Management of Castration-Resistant, Taxane-Resistant Prostate Cancer

Metastatic castration-resistant prostate cancer that has become resistant to docetaxel chemotherapy represents one of the greatest clinical challenges in the management of this disease.

Metastatic castration-resistant prostate cancer that is progressing despite docetaxel chemotherapy is difficult to treat and often aggressive. If not previously used, modern androgen signaling inhibitors have established clinical activity in this setting. Cabazitaxel and radium-223 have also been shown to extend survival in appropriately selected patients. Carboplatin-containing chemotherapy regimens have not been studied in randomized trials with a survival endpoint, but they have demonstrated activity in phase II trials and are occasionally considered in the post-docetaxel setting. Recent identification of potentially exploitable targets in the molecular makeup of advanced prostate cancer has created opportunities for clinical trials of novel targeted agents, with poly(ADP-ribose) polymerase inhibitors yielding compelling early results in molecularly selected patients. Much remains to be done to improve the lot of patients with docetaxel-unresponsive metastatic castration-resistant prostate cancer.

Metastatic castration-resistant prostate cancer that has become resistant to docetaxel chemotherapy represents one of the greatest clinical challenges in the management of this disease. Patients in this situation have an expected median survival that is typically less than 18 months, and they frequently suffer from symptoms related to progressive cancer and/or persistent treatment toxicity. More effective treatments for patients with taxane-resistant disease are desperately needed.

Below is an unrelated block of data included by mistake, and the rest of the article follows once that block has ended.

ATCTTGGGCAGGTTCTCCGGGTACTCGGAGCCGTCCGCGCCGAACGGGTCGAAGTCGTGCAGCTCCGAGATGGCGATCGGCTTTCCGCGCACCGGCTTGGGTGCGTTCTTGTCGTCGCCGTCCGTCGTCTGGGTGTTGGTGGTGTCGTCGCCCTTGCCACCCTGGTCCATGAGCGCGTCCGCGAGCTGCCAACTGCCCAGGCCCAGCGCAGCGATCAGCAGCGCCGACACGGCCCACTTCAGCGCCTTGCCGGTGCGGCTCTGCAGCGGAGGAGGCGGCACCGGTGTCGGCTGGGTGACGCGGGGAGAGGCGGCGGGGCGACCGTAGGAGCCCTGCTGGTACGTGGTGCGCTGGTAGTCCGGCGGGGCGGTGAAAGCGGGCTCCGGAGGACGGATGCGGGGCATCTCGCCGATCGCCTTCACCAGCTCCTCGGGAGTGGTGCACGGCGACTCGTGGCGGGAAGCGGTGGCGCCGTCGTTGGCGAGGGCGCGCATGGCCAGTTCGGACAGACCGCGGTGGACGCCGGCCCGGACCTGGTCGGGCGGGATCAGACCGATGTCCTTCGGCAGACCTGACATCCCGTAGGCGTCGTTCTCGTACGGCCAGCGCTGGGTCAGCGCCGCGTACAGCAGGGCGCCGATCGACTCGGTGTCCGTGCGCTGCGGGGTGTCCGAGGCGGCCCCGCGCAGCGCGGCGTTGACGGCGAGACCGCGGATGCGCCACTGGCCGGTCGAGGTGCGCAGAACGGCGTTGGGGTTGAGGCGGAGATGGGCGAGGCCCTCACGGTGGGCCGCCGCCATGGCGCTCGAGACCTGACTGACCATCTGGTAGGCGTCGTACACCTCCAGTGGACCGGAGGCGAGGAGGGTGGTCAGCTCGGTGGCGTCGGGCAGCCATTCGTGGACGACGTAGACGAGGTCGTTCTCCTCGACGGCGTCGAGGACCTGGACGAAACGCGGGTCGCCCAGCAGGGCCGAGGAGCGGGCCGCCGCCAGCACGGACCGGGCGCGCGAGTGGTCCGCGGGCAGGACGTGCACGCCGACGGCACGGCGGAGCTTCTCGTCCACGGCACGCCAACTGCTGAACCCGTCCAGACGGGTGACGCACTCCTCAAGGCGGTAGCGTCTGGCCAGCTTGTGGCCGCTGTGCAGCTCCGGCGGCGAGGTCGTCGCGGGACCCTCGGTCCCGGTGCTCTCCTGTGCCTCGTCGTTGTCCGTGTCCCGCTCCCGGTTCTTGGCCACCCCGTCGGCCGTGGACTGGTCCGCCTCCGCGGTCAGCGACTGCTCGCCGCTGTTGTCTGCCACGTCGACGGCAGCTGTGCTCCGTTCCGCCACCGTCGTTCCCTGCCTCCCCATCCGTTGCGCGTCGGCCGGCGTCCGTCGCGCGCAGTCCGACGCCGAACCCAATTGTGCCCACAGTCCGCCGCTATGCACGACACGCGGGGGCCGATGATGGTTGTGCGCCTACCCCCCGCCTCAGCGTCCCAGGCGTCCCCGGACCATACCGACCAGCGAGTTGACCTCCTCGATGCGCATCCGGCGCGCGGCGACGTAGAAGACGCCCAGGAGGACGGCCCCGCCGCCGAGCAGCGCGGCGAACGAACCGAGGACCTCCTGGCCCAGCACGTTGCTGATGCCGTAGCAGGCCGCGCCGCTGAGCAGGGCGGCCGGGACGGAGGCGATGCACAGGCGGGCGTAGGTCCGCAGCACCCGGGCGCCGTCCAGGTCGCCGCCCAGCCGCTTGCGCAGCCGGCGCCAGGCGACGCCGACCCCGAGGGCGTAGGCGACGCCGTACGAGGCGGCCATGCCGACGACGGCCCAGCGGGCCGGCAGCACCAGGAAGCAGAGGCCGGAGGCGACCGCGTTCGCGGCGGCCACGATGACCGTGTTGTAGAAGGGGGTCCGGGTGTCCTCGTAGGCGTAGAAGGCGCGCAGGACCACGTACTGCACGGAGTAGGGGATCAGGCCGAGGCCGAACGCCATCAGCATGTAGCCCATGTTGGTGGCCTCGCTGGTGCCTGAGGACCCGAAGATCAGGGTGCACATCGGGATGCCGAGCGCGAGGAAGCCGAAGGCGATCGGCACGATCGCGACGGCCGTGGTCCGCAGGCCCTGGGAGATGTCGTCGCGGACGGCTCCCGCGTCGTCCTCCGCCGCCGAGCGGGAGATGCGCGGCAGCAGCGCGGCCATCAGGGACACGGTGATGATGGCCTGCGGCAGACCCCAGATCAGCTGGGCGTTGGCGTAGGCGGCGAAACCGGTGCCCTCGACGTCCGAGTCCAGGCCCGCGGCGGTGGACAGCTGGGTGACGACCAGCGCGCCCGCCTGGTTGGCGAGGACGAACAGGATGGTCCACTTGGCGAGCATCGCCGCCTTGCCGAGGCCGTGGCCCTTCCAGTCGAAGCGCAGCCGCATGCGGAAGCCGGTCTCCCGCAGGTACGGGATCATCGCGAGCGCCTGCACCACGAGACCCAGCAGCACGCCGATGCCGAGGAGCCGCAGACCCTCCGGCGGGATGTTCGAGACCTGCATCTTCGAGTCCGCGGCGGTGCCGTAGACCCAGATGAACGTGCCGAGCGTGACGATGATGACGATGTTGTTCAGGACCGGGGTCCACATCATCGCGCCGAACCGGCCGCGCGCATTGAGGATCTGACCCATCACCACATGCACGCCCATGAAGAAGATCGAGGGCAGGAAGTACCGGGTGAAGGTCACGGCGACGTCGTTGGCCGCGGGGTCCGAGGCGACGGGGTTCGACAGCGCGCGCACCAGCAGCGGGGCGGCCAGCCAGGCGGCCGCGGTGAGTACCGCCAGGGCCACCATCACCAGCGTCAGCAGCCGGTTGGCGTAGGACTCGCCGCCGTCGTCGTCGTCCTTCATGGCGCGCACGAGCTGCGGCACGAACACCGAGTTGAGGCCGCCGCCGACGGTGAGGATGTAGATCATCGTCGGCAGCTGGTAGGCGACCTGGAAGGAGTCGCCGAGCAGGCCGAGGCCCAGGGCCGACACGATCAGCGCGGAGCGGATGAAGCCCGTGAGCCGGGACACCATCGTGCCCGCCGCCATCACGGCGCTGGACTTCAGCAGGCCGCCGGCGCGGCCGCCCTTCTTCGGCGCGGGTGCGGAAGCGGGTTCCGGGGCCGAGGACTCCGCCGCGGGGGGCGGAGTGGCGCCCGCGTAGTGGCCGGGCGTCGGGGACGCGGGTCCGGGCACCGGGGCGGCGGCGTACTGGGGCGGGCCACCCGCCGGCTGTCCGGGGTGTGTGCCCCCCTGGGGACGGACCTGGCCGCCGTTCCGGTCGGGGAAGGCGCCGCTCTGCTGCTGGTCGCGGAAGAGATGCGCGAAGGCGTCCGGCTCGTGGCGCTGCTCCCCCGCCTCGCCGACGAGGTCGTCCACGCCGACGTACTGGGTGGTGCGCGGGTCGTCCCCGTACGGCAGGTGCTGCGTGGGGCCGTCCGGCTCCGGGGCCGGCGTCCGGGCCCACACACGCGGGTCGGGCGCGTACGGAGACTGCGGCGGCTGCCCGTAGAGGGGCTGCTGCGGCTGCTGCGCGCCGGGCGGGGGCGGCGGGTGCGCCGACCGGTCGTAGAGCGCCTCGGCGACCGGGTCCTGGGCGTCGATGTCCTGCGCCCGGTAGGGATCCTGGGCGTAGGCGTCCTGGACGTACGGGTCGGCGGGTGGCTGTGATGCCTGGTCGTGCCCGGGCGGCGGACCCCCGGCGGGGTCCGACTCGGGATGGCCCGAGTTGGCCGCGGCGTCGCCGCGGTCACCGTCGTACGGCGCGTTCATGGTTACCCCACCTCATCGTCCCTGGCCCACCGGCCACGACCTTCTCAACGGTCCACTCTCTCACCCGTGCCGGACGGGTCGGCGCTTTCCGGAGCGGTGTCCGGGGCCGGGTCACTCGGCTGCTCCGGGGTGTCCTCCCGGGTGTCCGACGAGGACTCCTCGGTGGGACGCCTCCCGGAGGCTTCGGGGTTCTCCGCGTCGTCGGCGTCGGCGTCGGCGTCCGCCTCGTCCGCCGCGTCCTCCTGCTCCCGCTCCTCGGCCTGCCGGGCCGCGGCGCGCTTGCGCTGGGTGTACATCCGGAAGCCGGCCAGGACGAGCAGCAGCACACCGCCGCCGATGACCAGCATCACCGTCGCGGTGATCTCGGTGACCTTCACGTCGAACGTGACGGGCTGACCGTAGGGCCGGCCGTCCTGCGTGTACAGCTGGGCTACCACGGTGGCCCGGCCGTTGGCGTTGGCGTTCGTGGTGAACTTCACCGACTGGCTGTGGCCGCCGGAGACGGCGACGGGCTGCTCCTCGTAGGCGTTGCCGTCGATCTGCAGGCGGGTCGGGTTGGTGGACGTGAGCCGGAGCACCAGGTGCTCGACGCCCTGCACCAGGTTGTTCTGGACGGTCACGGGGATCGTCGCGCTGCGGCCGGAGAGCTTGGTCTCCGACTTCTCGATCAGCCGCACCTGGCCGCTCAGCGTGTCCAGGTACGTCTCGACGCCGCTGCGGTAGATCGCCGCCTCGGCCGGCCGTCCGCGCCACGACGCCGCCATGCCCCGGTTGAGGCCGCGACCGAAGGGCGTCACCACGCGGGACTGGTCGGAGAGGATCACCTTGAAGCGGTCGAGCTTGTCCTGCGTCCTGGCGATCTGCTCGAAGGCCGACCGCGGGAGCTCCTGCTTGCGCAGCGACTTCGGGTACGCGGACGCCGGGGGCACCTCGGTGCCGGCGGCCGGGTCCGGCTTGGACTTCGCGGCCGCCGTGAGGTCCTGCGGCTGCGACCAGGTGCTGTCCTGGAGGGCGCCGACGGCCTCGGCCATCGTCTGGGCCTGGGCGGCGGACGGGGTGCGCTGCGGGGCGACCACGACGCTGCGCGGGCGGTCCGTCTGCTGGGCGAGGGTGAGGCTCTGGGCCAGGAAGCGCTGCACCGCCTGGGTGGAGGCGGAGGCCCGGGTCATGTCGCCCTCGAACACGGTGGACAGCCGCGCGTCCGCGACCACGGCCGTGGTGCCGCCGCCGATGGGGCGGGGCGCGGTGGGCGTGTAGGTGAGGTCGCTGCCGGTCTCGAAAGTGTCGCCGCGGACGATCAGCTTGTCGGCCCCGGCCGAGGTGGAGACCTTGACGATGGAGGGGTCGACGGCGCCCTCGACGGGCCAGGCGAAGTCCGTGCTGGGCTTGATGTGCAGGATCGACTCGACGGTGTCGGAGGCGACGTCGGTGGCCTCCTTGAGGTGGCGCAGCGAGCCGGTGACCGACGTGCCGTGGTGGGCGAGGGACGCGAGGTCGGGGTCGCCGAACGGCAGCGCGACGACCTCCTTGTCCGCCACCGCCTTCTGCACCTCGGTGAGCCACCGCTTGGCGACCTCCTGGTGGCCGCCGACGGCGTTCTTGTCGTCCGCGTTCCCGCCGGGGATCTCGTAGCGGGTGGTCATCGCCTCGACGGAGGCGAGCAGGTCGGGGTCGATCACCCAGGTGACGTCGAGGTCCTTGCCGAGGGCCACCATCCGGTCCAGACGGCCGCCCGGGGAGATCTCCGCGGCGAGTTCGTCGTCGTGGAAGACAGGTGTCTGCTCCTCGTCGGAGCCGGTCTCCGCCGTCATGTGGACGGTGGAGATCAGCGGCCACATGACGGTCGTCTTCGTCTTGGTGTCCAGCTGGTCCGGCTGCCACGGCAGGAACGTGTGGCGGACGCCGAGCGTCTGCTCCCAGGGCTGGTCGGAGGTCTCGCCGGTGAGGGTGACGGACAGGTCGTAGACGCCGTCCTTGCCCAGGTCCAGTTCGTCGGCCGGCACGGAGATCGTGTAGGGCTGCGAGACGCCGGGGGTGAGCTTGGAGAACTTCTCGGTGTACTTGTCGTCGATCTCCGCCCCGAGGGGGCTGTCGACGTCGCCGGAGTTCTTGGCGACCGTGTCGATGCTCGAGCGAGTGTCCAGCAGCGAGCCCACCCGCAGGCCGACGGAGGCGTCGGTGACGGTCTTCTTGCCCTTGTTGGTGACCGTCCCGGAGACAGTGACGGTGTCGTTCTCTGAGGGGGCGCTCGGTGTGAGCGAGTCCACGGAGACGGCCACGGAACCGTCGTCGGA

Standard Treatment Options

Six agents are approved for use in metastatic castration-resistant prostate cancer (Table 1), and several of these merit consideration in the post-docetaxel setting.

Cabazitaxel, which has been shown to improve overall survival (OS) and progression-free survival (PFS), was specifically studied in the post-docetaxel population, where it was compared (in conjunction with prednisone) with mitoxantrone plus prednisone.[1] Cabazitaxel is an appropriate choice regardless of distribution of disease. Recent studies demonstrate similar median survival for cabazitaxel administered at 20 mg/m2 and at 25 mg/m2; however, the lower dose often does not require growth factor support.[2]

Radium-223 was studied in patients with bone-predominant prostate cancer who were pretreated with chemotherapy or unfit for chemotherapy.[3] The median survival observed in that study (14.9 months for the radium-223 arm and 11.3 months for the control arm) reflects the advanced disease state of the patients treated in the ALSYMPCA trial. Because radium accumulates in the bones, the agent is only appropriate in patients without visceral disease and with lymph node metastases that are < 3 cm in size.